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Diagram of an Elgin Watch

Cut of an Elgin 18s Model 8 Watch
(Click on the image to get a larger view)

The following article is from the January 1931 Elgin Watch Word employee magazine.

Remarkable Drawing Work of Wm. A. Gabriel

Magnitude of Work Involved Described

This large scale drawing of the eighteen size three-fourths plate Elgin watch is the work of William A. Gabriel, chief designer of the company, who also designed the watch itself. The casual observer of this drawing usually considers that it is a large photograph of an actual watch, but a closer inspection, particularly of the manner in which the parts have been cut away to reveal the inner mechanism, shows the impossibility of accomplishing this by any known photographic method. Realizing the educational value of such a picture if accurately made to scale, Mr. Gabriel undertook the project and carried it to completion entirely during spare moments at his home, requiring more than two years . Mr Gabriel decided to have the final drawing show the watch as it would appear as though turned to an angle of thirty degrees from the observer. The magnitude of the work involved in making this drawing can be better understood from the following brief description of the method by which it was produced.

Large scale drawings of forty-nine different details in addition to those of the plates and the damaskeening were first made in pencil to a scale 20-1 from the working drawings of the watch.

Next each separate drawing was projected to appear as if seen at an angle of thirty degrees. This involved the transference of thousands of points by the usual methods of descriptive geometry. To obtain exact projection of circles an especially constructed ellipsograph was designed and built.

These forty-nine separate drawings were then assembled into one drawing showing the entire mechanism of the watch except the plates. This was done by superimposing the forty-nine separate drawings on their exact centers and in their proper relation and then making a tracing in ink of the entire assembly.

After the plates were drawn to the thirty degree angle, the necessary sections were blocked out in order to show the essential parts of the movement. These plate drawings were then transferred to the bristol board on which the final drawing was to be made. This transference was accomplished by means of an especially built pantograph which reduced the scale of the working drawings 2-1 making the finished drawing 10-1.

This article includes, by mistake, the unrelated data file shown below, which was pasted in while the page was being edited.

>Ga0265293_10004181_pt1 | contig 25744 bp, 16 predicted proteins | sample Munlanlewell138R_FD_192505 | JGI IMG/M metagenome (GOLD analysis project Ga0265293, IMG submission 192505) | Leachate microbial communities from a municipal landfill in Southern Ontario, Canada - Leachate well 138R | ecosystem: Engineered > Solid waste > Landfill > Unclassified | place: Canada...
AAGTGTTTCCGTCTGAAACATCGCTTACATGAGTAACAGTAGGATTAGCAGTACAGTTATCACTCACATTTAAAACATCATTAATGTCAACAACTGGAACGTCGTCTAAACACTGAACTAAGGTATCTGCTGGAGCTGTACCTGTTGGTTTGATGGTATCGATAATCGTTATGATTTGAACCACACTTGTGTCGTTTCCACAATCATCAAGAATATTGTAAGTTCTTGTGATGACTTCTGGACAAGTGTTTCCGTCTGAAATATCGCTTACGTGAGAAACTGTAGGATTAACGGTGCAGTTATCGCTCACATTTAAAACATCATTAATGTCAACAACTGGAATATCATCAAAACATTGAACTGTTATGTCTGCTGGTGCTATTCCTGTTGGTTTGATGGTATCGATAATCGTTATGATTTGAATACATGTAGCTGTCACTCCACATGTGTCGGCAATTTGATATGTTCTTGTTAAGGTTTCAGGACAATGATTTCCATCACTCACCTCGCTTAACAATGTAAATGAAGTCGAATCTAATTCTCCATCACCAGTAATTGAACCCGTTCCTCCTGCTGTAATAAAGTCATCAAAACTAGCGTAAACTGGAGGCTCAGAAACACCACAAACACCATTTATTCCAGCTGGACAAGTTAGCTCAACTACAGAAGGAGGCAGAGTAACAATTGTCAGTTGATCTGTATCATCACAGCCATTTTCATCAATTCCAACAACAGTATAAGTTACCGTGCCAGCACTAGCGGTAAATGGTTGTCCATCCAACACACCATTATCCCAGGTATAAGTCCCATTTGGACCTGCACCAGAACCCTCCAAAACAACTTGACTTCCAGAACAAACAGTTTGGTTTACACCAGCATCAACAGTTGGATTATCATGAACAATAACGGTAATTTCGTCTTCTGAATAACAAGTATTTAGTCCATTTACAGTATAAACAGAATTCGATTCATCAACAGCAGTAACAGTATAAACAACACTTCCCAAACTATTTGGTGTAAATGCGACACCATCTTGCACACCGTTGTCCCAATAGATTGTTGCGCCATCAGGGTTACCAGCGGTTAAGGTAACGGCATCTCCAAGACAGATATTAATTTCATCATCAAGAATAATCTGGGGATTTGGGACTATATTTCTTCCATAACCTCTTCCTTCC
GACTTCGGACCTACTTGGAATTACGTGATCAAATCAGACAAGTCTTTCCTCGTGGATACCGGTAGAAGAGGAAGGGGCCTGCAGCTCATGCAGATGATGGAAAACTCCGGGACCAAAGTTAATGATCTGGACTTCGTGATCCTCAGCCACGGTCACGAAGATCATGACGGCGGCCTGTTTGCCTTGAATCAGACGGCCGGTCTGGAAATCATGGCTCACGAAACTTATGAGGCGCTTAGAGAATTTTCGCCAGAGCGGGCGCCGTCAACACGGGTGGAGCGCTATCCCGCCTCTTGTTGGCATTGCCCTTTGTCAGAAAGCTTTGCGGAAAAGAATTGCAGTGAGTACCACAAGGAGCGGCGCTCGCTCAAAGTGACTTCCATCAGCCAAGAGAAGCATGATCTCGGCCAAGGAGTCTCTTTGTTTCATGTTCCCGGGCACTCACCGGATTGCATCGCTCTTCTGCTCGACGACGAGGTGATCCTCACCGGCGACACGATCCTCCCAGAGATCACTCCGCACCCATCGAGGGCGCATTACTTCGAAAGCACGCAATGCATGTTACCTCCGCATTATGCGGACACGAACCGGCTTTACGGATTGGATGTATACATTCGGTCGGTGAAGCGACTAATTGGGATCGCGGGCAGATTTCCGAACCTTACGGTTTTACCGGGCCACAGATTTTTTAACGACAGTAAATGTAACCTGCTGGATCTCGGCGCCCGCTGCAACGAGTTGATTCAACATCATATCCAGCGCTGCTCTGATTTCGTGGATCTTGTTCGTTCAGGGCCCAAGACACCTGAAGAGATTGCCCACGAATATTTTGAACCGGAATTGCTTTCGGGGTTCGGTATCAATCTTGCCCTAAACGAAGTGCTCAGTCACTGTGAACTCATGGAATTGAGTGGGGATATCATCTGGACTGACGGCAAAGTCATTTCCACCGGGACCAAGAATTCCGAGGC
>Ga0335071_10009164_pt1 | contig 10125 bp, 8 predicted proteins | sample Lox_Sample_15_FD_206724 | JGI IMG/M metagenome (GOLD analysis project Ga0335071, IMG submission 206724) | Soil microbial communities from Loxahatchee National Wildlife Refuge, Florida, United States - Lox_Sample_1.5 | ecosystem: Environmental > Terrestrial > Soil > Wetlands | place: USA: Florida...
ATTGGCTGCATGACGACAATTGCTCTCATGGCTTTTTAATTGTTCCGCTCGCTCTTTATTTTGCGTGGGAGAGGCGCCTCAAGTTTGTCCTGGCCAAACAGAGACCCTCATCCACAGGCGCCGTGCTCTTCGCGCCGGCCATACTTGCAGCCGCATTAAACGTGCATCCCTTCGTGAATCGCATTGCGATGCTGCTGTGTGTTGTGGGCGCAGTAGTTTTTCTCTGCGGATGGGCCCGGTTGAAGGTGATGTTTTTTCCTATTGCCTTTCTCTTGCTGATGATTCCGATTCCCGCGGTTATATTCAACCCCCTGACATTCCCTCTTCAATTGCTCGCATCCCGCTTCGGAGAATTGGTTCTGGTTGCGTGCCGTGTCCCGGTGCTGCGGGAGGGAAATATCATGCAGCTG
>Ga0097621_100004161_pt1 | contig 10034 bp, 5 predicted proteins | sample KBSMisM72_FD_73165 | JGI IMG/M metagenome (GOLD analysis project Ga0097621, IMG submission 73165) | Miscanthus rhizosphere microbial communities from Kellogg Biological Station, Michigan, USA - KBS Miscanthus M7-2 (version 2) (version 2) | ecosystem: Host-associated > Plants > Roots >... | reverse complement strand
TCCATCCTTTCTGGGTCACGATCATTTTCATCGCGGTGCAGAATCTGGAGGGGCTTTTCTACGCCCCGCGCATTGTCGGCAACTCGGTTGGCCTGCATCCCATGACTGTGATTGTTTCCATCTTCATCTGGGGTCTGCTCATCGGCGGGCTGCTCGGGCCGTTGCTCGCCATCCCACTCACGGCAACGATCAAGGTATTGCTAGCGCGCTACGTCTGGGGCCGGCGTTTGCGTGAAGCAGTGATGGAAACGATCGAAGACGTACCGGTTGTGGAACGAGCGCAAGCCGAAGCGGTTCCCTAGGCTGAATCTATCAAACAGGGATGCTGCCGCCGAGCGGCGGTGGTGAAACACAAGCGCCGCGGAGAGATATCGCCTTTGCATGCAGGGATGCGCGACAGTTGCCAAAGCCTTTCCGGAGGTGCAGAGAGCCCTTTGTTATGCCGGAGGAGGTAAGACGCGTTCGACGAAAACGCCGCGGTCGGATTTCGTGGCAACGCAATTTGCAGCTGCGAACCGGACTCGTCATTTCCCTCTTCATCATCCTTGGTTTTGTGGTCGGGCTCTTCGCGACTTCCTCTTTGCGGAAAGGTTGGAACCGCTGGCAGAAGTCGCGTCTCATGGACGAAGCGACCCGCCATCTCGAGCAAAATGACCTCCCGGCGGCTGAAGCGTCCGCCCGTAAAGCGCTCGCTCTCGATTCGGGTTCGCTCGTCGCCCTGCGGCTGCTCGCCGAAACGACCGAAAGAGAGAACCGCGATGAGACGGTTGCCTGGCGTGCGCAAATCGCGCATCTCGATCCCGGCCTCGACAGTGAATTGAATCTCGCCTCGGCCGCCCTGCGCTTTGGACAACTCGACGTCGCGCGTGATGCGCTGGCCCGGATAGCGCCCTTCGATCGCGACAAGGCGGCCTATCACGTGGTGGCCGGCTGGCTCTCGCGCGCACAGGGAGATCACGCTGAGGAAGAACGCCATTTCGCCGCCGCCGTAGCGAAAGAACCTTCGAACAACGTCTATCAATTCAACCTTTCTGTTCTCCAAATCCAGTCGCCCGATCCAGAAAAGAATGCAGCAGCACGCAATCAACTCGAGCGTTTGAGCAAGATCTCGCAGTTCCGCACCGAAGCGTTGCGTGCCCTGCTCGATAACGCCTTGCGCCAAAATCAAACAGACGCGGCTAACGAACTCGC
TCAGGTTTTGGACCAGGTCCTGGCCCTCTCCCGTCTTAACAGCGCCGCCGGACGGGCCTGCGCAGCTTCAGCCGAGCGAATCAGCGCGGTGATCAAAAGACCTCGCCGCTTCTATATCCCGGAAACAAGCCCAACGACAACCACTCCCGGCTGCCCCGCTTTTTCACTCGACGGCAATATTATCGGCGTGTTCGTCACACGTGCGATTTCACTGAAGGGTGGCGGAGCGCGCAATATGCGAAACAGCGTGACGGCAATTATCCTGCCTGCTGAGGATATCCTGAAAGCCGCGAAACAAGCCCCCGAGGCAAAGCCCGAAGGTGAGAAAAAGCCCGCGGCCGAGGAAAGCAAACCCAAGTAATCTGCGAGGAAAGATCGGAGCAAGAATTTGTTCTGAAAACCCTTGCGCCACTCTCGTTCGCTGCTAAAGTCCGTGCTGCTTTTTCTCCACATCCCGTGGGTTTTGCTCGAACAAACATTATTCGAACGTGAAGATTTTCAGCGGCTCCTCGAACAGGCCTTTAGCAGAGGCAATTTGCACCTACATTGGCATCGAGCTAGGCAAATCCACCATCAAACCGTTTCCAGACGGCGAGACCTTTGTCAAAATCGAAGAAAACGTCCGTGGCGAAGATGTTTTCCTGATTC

The drawing board containing the bristol board and the board containing the preliminary sketches were mounted side by side on a large table with the pantograph between them. With this method it was possible to lay out the finished drawing without using any working lines and thus the smooth surface of the bristol board was preserved. This was necessary in order to obtain smooth shading in the India ink rendering after the drawing was completed.

In order to transfer the parts of the watch to the finished drawing, the large tracing of the entire mechanism was placed on the auxiliary board over the sketches of the plates. Next, such portions of the watch mechanism as were not covered by the plates were transferred by the pantograph to the finished drawing and were inked in lightly as this transference progressed.

The 20-1 projected drawing of the ornamenting lines or damaskeening was next placed on the auxiliary board and such portions as would be seen in the final drawing were then transferred by the pantograph to the final drawing in pencil. Pencil was used here in order to retain the desired smooth effect in the final India ink shading.

A thin India ink wash was applied with a camel's hair brush, the desired degree of shading being obtained by repeated applications of this wash; for the very deep shading a heavier India ink was was used.

--Frank D. Urie.

Diagram of an Elgin 18s Model 8 Watch
(Click on the image to get a larger view)

Items numbered on this picture:

1 Main Wheel.
2 Main Wheel Washer.
3 Main Screw.
4 Ratchet Wheel.
5 Ratchet Wh. Washer.
6 Jewel Setting.
7 Barrel Arbor.
8 Barrel Arbor Hub.
9 Barrel Hub Screw.
10 Barrel Hub.
11 Barrel.
12 Main Sp. Hooked.
13 Main Spring.
14 Recoiling Click.
15 Click Screw.
16 First Wheel.
17 Center Wheel.
18 Center Pinion.
19 Third Pinion.
20 Third Wheel.
21 Fourth Wheel.
22 Fourth Pinion.
23 Escape Pinion.
24 Escape Wheel.
25 Second Hand.
26 Fork.
27 Pallet.
28 Pallet Stones.
29 Roller Jewel Pin.
30 Safety Roller.
31 Table Roller.
32 Banking Screws.
33 Breg. Hair Spring.
34 Hair Sp. Stud.
35 Hair Sp. Collet.
36 Balance Staff.
37 Regulator.
38 Balance.
39 Index.
40 Reg. Adj. Nut.
41 Hour Hand.
42 Minute Hand.
43 Minute Wheel
44 Hour Wheel.
45 Setting Wheel.
46 Winding Arbor.
47 Wind & Sett. Clutch
48 Bevel Pinion.
49 Pendant Bar.

First Wheel 78 Teeth 1 Rev. in 6 Hours, 30 Minutes.
Center Pinion 12 Teeth 1 Rev. in 1 Hour.
Center Wheel 80 Teeth 1 Rev. in 1 Hour.
3rd Pinion 10 Teeth 1 Rev. in 7 1/2 Minutes.
3rd Wheel 75 Teeth 1 Rev. in 7 1/2 Minutes.
4th Pinion 10 Teeth 1 Rev. in 1 Minute.
4th Wheel 80 Teeth 1 Rev. in 1 Minute.
Escape Pinion 8 Teeth 1 Rev. in 6 Seconds
Escape Wheel 15 Teeth 1 Rev. in 6 Seconds.
Balance Wheel Vibrates 30 times in 6 Seconds,
300 times in 1 Minute,
18000 times in 1 Hour,
432000 times in 1 Day,
157680000 times in 1 Year.

Diagram of an Elgin 18s Model 8 Watch
Courtesy Wynter Sturtevant
(Click on the image to get a larger view)

If you want to learn more about how a watch is put together and works, the TimeZone web site has an excellent Illustrated Glossary of Watch Parts.

While I'm not an expert, I believe the information on this page is correct. Please send suggestions and corrections to the webmaster.
This web site runs on 100% Open Source Software. This web page was last changed on 11/12/2002 at 22:37:00.